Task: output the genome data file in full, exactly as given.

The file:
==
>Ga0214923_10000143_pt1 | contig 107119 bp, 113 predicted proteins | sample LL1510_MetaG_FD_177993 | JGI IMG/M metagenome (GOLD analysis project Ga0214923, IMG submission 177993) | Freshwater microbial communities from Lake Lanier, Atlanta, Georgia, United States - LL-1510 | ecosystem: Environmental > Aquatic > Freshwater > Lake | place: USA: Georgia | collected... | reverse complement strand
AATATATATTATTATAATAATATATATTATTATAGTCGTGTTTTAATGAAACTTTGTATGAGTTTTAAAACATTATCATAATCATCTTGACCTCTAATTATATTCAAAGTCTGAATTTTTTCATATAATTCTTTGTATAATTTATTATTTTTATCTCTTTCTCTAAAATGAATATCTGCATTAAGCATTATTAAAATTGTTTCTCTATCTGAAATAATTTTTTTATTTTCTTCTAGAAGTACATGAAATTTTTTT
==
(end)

>Ga0214923_10000143_pt1 | contig 107119 bp, 113 predicted proteins | sample LL1510_MetaG_FD_177993 | JGI IMG/M metagenome (GOLD analysis project Ga0214923, IMG submission 177993) | Freshwater microbial communities from Lake Lanier, Atlanta, Georgia, United States - LL-1510 | ecosystem: Environmental > Aquatic > Freshwater > Lake | place: USA: Georgia | collected... | reverse complement strand
AATATATATTATTATAATAATATATATTATTATAGTCGTGTTTTAATGAAACTTTGTATGAGTTTTAAAACATTATCATAATCATCTTGACCTCTAATTATATTCAAAGTCTGAATTTTTTCATATAATTCTTTGTATAATTTATTATTTTTATCTCTTTCTCTAAAATGAATATCTGCATTAAGCATTATTAAAATTGTTTCTCTATCTGAAATAATTTTTTTATTTTCTTCTAGAAGTACATGAAATTTTTTT